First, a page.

I would suggest further that it makes sense to start any writing course (introductory or not) with some, shall we say, recap or reminder in the form of spending class time writing together. Basically a way to say to students, “This is what we’re about here, let’s warm up and work out the kinks.”

A writing class, like writing itself, is a social process. A crucial agenda early in any writing course, at least as taught by me, is for students to learn the social process of the writing classroom, the team sport of thinking together about their writing. This crucially supports everything else the course is trying to do. Going to class becomes an interpersonal experience that satisfies human needs, and this creates a synergy that makes learning far more probable. Intellectual development rides on the back of relationship.

So, roughly, I propose that it could work like this:

If the course is not introductory, but farther down the road:

In the earlier part of the course there should be a bunch of writing together during class, as well as sharing and talking about things students have written, because they’re learning the social process and they’re also producing something that they’re going to learn how to make better. Then as the course goes on, the students should be spending their class time practicing the skill of responding to writing (their own and their colleagues’) in the way the teacher would. But if there comes a time during the course where the real agenda is simply to produce more work, then revert to writing together in class.

If a course is truly introductory, such that producing writing that is recognizably of a certain kind constitutes success in itself, then a significant amount of class time, maybe even most of the class time, will be devoted to doing writing.

Once I had these thoughts, I tried to put them into practice in my fiction class. We’ve had three class meetings (80 minutes) devoted entirely to writing, and most of the students had a fourth. (I met with the rest separately because they wanted to discuss drafts as a group.) I was able to get a classroom we could use for extra writing time, before class meets, for one or two hours depending on the day. One to four students have showed up for extra writing sessions. Everyone seems to appreciate being able to write together in class, having a structured, quiet, undistracted time intentionally focused on this one act. I feel people receive a kind of support from the presence of others who are writing, even though each is writing on her own. And it’s helpful to me and to students that I can talk with them, one to one, about their work as it is developing. I would be spending that much time, and more, writing comments on their work. Talking face to face is more efficient than trading drafts and written comments, and it enables me to know that I’m addressing the writer’s real concerns.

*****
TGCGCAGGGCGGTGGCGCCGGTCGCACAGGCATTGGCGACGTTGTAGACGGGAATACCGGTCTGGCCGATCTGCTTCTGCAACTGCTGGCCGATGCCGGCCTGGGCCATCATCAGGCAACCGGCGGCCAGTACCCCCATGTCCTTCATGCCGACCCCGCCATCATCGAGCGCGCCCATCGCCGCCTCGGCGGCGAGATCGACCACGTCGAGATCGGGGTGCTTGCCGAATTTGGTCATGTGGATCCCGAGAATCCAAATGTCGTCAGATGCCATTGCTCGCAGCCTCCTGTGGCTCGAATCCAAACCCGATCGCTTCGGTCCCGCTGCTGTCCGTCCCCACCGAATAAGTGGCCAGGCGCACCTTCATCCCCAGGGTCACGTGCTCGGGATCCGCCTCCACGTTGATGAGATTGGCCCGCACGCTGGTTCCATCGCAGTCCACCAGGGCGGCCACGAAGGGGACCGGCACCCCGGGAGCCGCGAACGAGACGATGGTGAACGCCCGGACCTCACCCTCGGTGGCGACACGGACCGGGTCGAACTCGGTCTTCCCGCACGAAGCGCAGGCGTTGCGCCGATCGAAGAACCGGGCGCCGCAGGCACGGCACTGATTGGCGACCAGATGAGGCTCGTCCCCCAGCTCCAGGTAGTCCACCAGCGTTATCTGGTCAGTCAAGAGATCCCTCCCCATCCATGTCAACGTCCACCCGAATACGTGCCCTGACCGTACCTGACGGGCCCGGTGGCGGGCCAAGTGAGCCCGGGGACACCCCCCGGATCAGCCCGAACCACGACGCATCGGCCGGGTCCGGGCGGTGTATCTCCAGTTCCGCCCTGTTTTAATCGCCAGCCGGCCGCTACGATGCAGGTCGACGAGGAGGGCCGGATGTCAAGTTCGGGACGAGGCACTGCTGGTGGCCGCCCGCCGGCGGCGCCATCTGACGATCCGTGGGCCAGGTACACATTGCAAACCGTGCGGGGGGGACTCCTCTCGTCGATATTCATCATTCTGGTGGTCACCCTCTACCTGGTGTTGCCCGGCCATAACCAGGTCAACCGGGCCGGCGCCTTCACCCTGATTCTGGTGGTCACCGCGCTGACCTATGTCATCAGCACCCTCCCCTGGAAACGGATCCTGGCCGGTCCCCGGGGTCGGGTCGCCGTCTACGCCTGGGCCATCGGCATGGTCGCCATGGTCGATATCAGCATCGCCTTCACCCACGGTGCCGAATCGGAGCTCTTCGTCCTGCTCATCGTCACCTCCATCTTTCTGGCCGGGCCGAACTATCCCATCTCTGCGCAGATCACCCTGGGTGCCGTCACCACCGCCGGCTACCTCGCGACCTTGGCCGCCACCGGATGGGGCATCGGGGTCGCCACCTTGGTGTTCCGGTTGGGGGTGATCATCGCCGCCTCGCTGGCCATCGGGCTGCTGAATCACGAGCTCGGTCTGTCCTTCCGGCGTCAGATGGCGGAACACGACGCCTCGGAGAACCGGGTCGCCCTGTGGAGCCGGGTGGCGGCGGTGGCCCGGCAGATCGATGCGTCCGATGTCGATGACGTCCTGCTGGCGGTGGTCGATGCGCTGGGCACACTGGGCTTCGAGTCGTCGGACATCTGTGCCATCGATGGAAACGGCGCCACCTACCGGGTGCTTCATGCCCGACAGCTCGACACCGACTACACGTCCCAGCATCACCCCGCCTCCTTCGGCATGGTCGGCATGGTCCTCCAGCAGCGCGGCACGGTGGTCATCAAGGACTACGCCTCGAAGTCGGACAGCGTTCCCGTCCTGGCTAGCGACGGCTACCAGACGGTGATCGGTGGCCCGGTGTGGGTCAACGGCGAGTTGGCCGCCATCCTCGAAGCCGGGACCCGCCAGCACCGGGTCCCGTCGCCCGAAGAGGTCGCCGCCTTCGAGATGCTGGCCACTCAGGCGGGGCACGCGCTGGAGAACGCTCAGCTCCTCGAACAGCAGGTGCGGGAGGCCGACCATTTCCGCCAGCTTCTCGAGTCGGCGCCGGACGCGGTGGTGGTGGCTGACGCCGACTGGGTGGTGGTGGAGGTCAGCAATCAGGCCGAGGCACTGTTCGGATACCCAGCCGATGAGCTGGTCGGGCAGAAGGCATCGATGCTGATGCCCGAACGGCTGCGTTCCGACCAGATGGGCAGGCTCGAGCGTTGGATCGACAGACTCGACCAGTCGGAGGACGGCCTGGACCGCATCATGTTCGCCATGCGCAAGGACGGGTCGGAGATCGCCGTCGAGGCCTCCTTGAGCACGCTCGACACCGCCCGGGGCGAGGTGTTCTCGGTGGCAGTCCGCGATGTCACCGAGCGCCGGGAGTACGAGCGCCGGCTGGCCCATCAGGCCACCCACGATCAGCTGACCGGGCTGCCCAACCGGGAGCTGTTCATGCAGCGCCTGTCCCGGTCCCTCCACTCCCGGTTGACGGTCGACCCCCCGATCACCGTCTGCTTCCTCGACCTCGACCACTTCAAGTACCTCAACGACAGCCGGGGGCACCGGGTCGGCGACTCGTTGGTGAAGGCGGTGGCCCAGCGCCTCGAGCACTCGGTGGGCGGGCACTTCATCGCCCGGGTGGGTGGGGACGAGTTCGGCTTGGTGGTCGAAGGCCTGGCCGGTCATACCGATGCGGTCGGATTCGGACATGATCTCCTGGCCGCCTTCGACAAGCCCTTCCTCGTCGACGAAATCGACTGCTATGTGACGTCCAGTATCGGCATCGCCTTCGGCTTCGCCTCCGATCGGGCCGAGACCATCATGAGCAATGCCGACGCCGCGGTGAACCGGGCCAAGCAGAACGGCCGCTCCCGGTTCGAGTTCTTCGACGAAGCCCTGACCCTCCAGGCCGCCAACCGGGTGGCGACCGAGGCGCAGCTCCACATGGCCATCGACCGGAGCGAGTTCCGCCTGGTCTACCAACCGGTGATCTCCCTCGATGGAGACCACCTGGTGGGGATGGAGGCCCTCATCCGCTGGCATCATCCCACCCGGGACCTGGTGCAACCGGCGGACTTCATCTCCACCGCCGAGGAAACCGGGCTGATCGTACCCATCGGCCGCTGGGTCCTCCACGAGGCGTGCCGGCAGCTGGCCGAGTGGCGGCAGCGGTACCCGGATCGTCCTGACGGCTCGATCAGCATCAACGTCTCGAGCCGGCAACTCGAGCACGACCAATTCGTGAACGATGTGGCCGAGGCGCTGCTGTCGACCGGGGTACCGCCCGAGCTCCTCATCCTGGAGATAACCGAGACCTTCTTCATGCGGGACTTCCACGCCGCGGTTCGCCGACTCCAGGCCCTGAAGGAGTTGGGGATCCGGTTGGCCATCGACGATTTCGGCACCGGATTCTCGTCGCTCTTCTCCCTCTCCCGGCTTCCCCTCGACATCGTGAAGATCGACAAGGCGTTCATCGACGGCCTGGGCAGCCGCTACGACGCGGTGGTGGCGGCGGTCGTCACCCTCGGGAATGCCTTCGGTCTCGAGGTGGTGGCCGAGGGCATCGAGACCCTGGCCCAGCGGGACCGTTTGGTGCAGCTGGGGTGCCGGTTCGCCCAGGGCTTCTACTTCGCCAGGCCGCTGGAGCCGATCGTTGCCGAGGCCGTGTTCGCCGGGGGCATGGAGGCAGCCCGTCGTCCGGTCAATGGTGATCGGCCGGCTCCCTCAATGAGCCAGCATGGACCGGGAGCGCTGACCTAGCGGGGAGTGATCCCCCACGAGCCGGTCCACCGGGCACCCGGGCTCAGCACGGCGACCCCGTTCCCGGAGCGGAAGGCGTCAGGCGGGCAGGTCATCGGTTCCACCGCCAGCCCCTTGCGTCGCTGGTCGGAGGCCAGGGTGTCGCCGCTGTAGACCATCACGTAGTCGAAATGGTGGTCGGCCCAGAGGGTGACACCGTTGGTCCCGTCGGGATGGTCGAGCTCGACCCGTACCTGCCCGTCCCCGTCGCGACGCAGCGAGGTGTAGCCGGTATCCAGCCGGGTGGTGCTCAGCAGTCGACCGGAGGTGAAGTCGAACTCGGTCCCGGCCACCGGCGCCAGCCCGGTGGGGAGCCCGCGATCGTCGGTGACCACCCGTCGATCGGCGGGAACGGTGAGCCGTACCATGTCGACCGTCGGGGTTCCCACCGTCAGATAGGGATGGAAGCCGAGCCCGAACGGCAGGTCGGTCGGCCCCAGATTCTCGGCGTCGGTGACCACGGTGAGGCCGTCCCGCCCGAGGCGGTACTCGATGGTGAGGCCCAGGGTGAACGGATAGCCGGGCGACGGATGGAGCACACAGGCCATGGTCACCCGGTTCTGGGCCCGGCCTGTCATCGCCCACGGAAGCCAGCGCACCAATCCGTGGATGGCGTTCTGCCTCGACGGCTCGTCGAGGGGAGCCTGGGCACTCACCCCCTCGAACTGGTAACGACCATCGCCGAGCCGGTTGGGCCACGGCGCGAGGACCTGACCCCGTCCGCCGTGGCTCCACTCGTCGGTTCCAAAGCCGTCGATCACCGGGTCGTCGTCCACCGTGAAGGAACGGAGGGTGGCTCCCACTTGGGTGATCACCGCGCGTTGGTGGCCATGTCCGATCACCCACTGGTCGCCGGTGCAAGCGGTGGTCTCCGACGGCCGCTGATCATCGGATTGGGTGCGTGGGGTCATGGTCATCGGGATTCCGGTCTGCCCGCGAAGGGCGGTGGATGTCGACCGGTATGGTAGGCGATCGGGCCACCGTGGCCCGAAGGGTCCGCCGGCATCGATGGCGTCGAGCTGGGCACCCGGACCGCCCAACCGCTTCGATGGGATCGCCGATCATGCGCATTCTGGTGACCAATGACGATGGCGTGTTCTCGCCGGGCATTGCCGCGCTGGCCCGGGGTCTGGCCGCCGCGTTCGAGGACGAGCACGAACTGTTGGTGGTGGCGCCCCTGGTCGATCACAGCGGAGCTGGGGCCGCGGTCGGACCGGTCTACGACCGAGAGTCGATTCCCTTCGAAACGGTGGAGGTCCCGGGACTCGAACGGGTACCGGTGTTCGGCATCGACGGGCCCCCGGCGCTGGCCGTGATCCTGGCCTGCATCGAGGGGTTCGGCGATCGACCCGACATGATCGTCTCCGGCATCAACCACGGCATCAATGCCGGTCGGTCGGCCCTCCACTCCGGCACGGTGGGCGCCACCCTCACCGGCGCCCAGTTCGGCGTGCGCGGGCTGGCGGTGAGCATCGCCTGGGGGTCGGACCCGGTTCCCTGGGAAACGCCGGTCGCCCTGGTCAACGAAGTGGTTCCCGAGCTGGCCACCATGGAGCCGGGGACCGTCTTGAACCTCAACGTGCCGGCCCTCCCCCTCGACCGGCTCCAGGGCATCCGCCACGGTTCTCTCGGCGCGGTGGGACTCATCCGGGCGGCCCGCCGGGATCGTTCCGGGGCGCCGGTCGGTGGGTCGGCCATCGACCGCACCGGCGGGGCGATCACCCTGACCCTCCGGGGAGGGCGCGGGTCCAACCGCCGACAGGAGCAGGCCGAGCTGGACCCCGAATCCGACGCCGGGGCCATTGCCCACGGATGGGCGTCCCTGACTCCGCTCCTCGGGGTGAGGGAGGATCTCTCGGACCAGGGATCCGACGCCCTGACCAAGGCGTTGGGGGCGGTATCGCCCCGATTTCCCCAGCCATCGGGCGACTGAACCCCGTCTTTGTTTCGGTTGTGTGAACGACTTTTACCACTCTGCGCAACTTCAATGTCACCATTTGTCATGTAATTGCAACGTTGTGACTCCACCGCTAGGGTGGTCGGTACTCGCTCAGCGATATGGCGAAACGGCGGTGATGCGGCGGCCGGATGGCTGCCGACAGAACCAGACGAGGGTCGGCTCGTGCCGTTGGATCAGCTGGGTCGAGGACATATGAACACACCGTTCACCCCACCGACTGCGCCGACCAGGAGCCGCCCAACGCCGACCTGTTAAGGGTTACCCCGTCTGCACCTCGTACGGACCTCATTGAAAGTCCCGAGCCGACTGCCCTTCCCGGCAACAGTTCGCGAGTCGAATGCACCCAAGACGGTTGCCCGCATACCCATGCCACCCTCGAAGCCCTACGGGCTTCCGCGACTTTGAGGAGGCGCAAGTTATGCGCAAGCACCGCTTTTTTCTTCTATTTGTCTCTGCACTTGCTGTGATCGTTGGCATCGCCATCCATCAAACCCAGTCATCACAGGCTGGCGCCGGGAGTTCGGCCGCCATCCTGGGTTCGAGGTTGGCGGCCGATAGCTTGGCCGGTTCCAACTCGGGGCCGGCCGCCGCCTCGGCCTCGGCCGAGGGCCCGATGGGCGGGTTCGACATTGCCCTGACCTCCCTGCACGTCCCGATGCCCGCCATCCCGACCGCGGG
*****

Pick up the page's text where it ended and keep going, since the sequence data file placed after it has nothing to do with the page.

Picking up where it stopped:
In all of this, it seems to me, as the course goes on the teacher should comment less and less rather than more and more.

Am I succeeding in doing this? Maybe. In the fall I wrote 100,000 words of comments for 29 students; this spring, with two weeks to go in the semester, I’ve written 63,000 words for 24 students. We’ll see how it eventually works out.

What I think is happening in the fiction class, right now, is that because we talk more often one to one, and because the students know that I know their work is progressing, most of them feel less dependence on my written comments. Or maybe the key is that I feel less dependence on writing them. In any case, I seem to be writing comments on fewer stories, because in some cases I feel I’ve already said (aloud, face to face) what I have to say. Because most of the students are writing first drafts, their work is inherently independent in any case. My role in the context of first drafts is different from what it would be if I were trying to guide subtle revisions. If students bring me fundamental fiction writing problems (e.g., should I really do this thing of shifting points of view?) I can give them advice, help them think about those problems. But when a first draft is still in progress, it’s too soon to think about what the story is trying to do or say overall and how to get it to do that better.

I’m not going to claim, yet, that I’ve reduced my written commenting in a radical way. But I am trying to go in that direction, and I don’t feel guilty about trying. That’s a first step, anyway.


You can download this as a Word document here: More Writing, Less Commenting